Priceless performance by the Ellington band at its greatest. Solos by Ray Nance on violin, Tricky Sam Nanton on trombone, Rex Stewart on trumpet and Ben Webster on tenor sax. Some consider Duke Ellington to be a figure comparable to J.S. Bach or Mozart. I agree.
Count Basie Orchestra playing “One o’ Clock Jump”, one of their standards. In distinction to Ellington, Basie’s compositions, including this one, are more like 4 or 5 note “riffs”. They are used as a context for interplay between different sections of the band and solos from the top musicians of the 1930s outside of the Ellington orchestra—like saxophonists Lester Young and Buddy Tate, and trumpeters Buck Clayton and Harry Edison. Clayton and Tate are featured in this performance.
Ellington preferred to call what he played “American music” rather than jazz. He was the first to start performing in concert halls, even though Count Basie is probably better known for his Carnegie Hall performances that were part of the Spiritual to Swing concerts produced by the leftist John Hammond.
Cab Calloway was an immensely popular musician who was cast in a Betty Boop cartoon singing “Minnie the Mooche”. He played “Sportin’ Life” in a movie version of “Porgy and Bess” in the 50s, and had a role in the Blues Brother movie as well. He often sang about drugs, from “Reefer Man” to this performance of “Kickin’ the Gong Around”. You have to wonder if Michael Jackson got the idea for the moonwalk after watching this clip. Frankly, I think Cab was a much better dancer.
Benny Goodman in great performance of “Sing, Sing, Sing” from the 1937 movie “Hollywood Hotel”. Goodman worked closely with John Hammond, the Columbia Records executive alluded to above. Like Hammond, Goodman was committed to New Deal cultural leftism and was the first white bandleaders to feature a Black musician—vibraphonist Lionel Hampton.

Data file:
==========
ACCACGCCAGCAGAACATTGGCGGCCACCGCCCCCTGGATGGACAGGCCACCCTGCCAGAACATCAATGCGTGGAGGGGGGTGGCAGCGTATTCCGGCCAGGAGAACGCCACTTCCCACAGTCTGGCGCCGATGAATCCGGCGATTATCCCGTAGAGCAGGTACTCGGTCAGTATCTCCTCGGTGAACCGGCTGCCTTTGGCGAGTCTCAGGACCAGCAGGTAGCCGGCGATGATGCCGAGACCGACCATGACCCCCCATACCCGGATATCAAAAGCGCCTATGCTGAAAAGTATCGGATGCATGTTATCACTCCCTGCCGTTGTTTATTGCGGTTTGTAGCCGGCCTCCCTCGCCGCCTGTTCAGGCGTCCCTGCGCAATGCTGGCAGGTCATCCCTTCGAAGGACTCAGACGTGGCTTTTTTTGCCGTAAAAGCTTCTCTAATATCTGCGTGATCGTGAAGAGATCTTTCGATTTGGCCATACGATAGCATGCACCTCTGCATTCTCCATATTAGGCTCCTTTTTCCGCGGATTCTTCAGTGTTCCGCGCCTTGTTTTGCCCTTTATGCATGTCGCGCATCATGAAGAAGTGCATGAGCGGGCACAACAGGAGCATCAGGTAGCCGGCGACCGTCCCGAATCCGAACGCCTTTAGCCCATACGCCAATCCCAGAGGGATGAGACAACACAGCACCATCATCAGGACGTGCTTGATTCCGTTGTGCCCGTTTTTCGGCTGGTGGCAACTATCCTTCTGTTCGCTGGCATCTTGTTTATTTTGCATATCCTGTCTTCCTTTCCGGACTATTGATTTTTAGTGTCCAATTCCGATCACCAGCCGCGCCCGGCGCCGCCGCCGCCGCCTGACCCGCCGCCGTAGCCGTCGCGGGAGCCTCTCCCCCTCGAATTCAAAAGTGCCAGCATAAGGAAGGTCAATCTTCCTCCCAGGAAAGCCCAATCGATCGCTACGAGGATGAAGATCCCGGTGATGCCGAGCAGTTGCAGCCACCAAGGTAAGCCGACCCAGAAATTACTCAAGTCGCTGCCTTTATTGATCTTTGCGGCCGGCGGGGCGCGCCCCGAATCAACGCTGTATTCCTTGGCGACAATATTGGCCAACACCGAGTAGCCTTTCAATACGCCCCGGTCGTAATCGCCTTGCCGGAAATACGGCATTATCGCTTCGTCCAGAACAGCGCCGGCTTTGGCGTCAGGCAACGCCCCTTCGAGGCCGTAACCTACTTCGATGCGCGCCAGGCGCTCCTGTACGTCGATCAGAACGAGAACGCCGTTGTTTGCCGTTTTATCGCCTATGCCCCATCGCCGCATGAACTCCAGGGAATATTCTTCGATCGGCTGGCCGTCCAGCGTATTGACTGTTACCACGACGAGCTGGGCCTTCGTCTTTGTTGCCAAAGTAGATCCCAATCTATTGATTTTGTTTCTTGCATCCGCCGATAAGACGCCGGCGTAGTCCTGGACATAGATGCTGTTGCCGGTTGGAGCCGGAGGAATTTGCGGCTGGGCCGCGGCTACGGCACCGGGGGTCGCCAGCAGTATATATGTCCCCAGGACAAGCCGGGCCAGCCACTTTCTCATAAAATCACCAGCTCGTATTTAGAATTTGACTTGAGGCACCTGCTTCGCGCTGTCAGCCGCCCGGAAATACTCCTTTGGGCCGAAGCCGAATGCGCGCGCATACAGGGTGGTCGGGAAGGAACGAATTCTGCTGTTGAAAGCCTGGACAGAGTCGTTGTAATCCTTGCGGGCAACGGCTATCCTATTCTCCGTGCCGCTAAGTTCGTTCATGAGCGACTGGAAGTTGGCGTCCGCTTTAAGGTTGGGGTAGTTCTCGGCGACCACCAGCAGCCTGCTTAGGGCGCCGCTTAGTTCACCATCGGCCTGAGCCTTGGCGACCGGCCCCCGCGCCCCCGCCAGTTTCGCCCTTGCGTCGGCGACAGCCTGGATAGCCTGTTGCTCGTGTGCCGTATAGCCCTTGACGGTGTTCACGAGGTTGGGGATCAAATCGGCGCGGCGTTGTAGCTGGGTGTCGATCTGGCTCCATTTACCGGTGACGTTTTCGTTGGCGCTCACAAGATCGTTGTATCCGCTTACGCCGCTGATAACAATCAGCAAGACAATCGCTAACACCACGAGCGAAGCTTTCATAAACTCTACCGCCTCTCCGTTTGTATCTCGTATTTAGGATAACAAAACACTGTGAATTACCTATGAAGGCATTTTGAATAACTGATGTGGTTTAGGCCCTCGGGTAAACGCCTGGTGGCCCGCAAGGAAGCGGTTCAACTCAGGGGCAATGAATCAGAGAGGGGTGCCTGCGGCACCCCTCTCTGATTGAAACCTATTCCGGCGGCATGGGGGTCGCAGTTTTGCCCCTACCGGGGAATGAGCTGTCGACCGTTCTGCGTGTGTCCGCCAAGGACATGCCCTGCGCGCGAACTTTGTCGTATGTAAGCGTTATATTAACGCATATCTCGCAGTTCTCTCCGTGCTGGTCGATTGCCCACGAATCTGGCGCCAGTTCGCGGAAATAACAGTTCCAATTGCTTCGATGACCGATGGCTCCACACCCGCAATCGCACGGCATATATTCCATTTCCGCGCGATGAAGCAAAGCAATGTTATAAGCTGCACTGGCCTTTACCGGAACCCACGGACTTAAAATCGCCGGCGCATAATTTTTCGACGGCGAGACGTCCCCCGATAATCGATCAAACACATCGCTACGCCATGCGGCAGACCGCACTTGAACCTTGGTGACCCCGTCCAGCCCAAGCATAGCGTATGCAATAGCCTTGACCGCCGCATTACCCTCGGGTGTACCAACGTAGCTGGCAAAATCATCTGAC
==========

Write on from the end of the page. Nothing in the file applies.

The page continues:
Gene Krupa, Goodman’s drummer, started his own big band. He hired Anita O’Day, one of the greatest pure jazz singers, who created some controversy by a performing in a duo with African-American trumpet player Roy Eldridge “Let Me Off Uptown”. When John Chilton, the author of an Eldridge biography, was asked about the difficulties Eldridge faced as a Black man in a white band, he replied:
He worked with Gene Krupa, whose band he joined as a star member. The experience was great for him on the bandstand, but when he got off, even though Krupa was the most broad-minded person in those days, he encountered problems. For instance, when they got to a hotel, the employees would inform him that the room he booked had mysteriously become unavailable, that the hotel was now completely booked up. Roy devised a very clever scheme to combat this by entering the hotel lobby with his suitcase and telling the employees that it was for Mr. Eldridge’s room. That way they gave him the key and he was in, and they then couldn’t get him out. At any rate it was an indignity to have to go through that. A very famous circumstance involving bigotry occurred while they toured the North. Someone wouldn’t serve Roy in a restaurant, and it ended up with Krupa hitting the bigot, and having to pay a fine. Of course, the rest of the band supported Gene, but the audience had no idea these traumas were going on in the background.
Artie Shaw had other things in common with Benny Goodman besides being a clarinetist. He was also a Jew: Arthur Jacob Arshawsky. And like Goodman, he was sympathetic to the left but even more so as the wiki on Artie Shaw points out:
In 1946, Shaw was present at a meeting of the Independent Citizens’ Committee of the Arts, Sciences and Professions. Olivia de Havilland and Ronald Reagan, part of a core group of actors and artists who were trying to sway the organization away from communism, presented an anti-communist declaration which, if signed, was to run in newspapers. There was bedlam as many rose to champion the communist cause, and Artie Shaw began praising the democratic standards of the Soviet constitution. In 1953, Shaw was brought up before the House Un-American Activities Committee for his leftist activities. The committee was investigating a peace activist organization, the World Peace Congress, which it considered a communist front.
Unlike Goodman, Shaw evolved into a post-swing musician working with small bop-oriented groups when the economic basis for big bands had dried up. Here’s the Shaw band performing the exquisitely named “Shoot the Likker To Me John Boy” in 1939. There’s a very young Buddy Rich on the drums.
Next up is Youtube clips of big bands from the post-swing era, like Woody Herman’s.